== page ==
Wednesday, February 13, 2008

Mergers, bankruptcy, unemployment, and motor racing

I have waited to pass judgment on the latest open-wheel merger rumors, not wanting to waste time conjecturing; speculating or even acknowledging the possibility of a reunion taking place (this is largely because Kevin Kalkhoven cites the people who speak about merger, as being the sole reason for a merger not happening. The first rule of possible merger is, there is no possible merger). The supposed near misses and close calls have been too frequent and ultimately too futile for the events of the week to seem buoyant. We’ve heard all this before; buzzwords like assets, liquidity and union tossed about like a wooden-legged figure skater in a canoe. This would surely under develop and fizzle out like every other attempt at fusion.

Any plan to fix a dozen-year bloody schism could not be solved two months before the respective seasons are to start… Right?

Exactly when this story shifted from pipedream to plausible is hard to pinpoint. Obviously the now infamous Robin Miller articles played a role. The news that the IndyCar Series brass (along with Honda lovechild Robert Clark) hit Japan to iron out a scheduling trip-up added fuel to the fire. Christ, who knows when this turned into the only hope for open-wheel racing in America to gain any degree of relevancy? But it did.

Some killjoys (mainly a small, yet vocal group of Champ Car zealots whose knowledge of the sport is only rivaled by their ignorance to the fact that this is not the Champ Car of 1999) believe that Kalkhoven, et al. would be getting a hose-job should the published merge terms be in the ballpark of what is actually being discussed. They would be right, but Champ Car is in no place to barter.

The ball has been forcibly removed from Champ Car’s court. Through mismanagement, scheduling disasters, dismal media coverage and a litany of other blunders Champ Car imploded. These cock-ups have been outlined to the point of cliché, and are regarded as common knowledge by those outside the inner sanctum of Champ Car.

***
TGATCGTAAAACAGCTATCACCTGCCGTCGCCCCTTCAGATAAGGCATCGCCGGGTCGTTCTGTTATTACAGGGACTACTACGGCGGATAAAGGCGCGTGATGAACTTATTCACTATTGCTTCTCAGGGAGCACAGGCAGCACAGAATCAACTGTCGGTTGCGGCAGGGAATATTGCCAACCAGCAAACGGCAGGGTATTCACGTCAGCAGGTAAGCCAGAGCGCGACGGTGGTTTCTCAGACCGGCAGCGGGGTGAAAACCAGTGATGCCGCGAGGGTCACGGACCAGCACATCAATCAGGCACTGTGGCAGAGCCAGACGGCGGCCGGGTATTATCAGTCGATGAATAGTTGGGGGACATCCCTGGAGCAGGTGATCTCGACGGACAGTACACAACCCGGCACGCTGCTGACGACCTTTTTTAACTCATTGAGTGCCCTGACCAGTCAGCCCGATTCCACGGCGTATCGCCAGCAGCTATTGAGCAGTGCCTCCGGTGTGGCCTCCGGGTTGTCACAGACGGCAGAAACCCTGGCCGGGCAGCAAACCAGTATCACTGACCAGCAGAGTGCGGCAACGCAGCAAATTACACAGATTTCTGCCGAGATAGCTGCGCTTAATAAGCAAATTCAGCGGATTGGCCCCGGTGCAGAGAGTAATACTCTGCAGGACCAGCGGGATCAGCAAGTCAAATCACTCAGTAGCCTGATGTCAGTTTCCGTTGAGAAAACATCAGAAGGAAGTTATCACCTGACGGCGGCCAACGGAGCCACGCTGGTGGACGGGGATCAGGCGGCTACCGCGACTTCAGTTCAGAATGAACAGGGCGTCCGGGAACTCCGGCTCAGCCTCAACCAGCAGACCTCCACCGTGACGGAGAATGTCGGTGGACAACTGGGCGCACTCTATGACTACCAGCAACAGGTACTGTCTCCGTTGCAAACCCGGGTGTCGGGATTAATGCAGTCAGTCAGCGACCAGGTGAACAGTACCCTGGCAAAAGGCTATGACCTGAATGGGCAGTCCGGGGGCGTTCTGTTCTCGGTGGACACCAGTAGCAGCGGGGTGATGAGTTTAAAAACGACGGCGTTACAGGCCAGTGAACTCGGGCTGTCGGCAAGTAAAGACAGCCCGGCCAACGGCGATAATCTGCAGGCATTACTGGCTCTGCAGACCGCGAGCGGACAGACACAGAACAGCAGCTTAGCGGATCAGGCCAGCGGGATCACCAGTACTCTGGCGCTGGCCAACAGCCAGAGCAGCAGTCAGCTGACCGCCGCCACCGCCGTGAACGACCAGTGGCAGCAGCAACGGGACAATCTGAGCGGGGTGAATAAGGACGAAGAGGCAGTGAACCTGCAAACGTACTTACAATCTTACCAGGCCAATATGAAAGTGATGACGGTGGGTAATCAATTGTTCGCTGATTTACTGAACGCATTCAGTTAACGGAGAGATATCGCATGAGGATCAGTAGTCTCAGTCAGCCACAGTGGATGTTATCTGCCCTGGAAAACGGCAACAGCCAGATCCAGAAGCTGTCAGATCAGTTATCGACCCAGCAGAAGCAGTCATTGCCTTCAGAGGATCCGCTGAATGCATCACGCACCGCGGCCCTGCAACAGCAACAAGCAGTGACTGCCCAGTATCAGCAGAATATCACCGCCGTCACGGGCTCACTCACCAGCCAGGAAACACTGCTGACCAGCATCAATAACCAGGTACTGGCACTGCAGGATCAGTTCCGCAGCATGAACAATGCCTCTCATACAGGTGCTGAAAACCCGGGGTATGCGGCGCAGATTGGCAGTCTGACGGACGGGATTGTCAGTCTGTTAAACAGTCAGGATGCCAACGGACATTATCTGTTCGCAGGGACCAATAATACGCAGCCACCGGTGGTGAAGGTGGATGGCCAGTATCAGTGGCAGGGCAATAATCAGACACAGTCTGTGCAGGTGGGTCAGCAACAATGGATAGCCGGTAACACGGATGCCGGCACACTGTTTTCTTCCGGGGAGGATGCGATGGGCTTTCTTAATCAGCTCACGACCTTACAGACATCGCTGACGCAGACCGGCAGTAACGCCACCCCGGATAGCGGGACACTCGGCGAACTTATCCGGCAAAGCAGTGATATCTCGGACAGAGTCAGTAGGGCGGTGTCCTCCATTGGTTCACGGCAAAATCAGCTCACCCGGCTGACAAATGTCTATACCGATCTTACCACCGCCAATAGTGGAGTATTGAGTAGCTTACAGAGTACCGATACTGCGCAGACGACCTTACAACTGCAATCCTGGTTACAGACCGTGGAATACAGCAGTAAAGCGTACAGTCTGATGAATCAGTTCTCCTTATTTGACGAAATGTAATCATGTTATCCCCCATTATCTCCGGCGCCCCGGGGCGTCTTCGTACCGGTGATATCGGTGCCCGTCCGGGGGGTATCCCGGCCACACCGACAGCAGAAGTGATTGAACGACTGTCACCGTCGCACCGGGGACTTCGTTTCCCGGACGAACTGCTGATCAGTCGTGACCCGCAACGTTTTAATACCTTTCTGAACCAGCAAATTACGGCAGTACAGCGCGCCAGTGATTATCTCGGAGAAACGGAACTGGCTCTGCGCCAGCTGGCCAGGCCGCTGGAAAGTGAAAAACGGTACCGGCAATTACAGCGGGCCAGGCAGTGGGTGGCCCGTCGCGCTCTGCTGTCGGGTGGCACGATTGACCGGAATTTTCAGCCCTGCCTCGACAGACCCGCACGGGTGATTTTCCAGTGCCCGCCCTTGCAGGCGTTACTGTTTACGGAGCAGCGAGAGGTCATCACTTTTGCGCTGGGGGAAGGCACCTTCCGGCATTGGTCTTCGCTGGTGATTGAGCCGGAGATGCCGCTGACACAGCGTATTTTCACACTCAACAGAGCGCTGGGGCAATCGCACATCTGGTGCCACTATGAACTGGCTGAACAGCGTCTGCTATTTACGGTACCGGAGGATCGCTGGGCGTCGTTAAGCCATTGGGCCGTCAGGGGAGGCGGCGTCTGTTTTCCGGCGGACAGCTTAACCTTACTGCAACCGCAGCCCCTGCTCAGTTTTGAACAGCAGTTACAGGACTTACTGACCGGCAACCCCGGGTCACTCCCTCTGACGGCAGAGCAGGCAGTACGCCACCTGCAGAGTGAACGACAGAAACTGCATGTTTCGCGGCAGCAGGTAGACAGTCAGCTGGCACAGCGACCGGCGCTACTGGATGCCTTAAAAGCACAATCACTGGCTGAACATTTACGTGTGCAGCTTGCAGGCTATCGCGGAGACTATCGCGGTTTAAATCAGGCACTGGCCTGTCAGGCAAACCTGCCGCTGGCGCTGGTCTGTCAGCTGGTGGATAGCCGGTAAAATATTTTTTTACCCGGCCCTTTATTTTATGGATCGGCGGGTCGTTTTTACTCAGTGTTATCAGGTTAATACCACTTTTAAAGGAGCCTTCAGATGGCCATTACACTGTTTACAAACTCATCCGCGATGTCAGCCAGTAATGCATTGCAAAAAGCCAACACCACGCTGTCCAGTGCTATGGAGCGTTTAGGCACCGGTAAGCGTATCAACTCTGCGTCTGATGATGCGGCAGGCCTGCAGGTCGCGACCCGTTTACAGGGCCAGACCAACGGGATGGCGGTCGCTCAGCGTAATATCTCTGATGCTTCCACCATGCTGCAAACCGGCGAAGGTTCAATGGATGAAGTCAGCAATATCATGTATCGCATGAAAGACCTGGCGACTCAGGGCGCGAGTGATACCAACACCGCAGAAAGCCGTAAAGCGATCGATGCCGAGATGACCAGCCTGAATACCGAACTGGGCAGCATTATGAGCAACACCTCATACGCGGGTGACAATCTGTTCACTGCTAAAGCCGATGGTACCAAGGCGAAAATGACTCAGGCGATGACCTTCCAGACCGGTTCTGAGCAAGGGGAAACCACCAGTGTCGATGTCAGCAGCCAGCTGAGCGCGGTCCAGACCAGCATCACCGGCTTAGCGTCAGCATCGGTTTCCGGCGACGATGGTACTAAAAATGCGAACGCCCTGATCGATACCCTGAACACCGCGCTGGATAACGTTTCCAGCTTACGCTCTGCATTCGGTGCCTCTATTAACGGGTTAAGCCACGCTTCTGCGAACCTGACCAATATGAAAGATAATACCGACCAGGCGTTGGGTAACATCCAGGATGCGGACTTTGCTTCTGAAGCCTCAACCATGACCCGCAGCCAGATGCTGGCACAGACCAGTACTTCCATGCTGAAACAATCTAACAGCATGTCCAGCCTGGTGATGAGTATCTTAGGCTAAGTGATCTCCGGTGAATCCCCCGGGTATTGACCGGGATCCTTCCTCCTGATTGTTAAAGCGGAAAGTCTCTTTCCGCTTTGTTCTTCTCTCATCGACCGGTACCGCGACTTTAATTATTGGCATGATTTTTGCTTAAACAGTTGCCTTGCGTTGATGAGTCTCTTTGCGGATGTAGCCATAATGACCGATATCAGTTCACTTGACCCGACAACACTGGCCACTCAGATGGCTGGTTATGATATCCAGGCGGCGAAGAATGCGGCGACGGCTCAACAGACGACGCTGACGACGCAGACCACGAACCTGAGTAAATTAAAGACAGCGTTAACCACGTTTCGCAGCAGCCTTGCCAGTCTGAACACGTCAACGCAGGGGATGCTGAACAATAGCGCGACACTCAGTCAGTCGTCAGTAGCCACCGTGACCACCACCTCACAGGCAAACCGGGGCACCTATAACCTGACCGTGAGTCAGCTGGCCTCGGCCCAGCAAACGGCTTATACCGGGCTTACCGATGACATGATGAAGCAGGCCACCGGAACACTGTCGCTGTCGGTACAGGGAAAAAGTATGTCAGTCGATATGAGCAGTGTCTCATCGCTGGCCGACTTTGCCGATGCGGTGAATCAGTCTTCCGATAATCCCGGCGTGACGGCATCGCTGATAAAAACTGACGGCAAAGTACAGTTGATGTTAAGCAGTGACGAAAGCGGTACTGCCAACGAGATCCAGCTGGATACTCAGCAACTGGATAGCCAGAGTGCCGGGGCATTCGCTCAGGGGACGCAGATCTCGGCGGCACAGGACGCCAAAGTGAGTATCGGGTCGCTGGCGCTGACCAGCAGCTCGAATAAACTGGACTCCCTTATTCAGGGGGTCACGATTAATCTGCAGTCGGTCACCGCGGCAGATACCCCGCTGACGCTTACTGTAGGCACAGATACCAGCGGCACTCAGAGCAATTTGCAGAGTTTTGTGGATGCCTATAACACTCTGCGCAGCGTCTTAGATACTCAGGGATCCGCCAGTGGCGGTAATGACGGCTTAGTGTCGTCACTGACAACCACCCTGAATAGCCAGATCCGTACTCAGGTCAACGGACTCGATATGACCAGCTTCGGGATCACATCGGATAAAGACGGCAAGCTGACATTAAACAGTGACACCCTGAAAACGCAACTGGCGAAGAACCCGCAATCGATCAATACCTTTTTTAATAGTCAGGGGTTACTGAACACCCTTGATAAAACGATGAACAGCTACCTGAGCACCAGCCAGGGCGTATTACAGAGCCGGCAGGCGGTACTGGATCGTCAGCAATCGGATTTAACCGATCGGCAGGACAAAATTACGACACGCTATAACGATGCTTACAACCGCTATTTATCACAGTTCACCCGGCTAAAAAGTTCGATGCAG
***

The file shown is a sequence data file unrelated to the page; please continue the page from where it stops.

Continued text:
Regardless of how they obtained it, the IndyCar Series has the upper hand (though through default more so than any tangible advance they have made to either the sport of motor racing or its marketing).

David Phillips wrote an excellent op-ed outlining the damage that a hasty union will cause. And if this merger happens, hasty it will be. This potential deal has all the makings of a four-day Vegas binge that culminates with the exchange of vows between a down of his luck slob and a syphilis-riddled hooker. Heads will roll, companies will close and people will lose jobs. There is no two ways about that.

To Phillips I respond: wars have collateral damage and this is no different.
Aside from the massive amounts of technical resources that will be immediately obsolete (Champ Car’s new Panoz chassis most notability), the pending litigation that faces a voided Champ Car season will be staggering. This will just be the start of the fallout.

And I don’t really care. Neither should you.

A merger transcends the individual company, race team or employee. At stake is the future of open wheel racing in America. An entire sport trumps the needs of companies that exist merely to support that sport. If a union of the forces doesn’t take place, those very companies will be in dire straights soon enough. A delay only postpones the inevitable.

A firehouse liquidation at Champ Car and shotgun wedding with the IndyCar Series is the only bet to salvage this sport and make it viable and relevant by sometime in the next decade.

Returning to the Vegas hooker analogy: Champ Car is coming off of his bender just as he prepares to kiss the hooker and affirm their vows. Champ Car pauses and recoils in disgust as the booze travels off. “Has it really come to this?” he thinks aloud. Champ Car’s mind races as he recalls the last decade of his existence. A hopeless drunk, no friends, drug issues, and no sex since the turn of the millennium. He quickly lays the mother of all kisses on the whore known as the IndyCar Series. A match made in hell, yet necessity.

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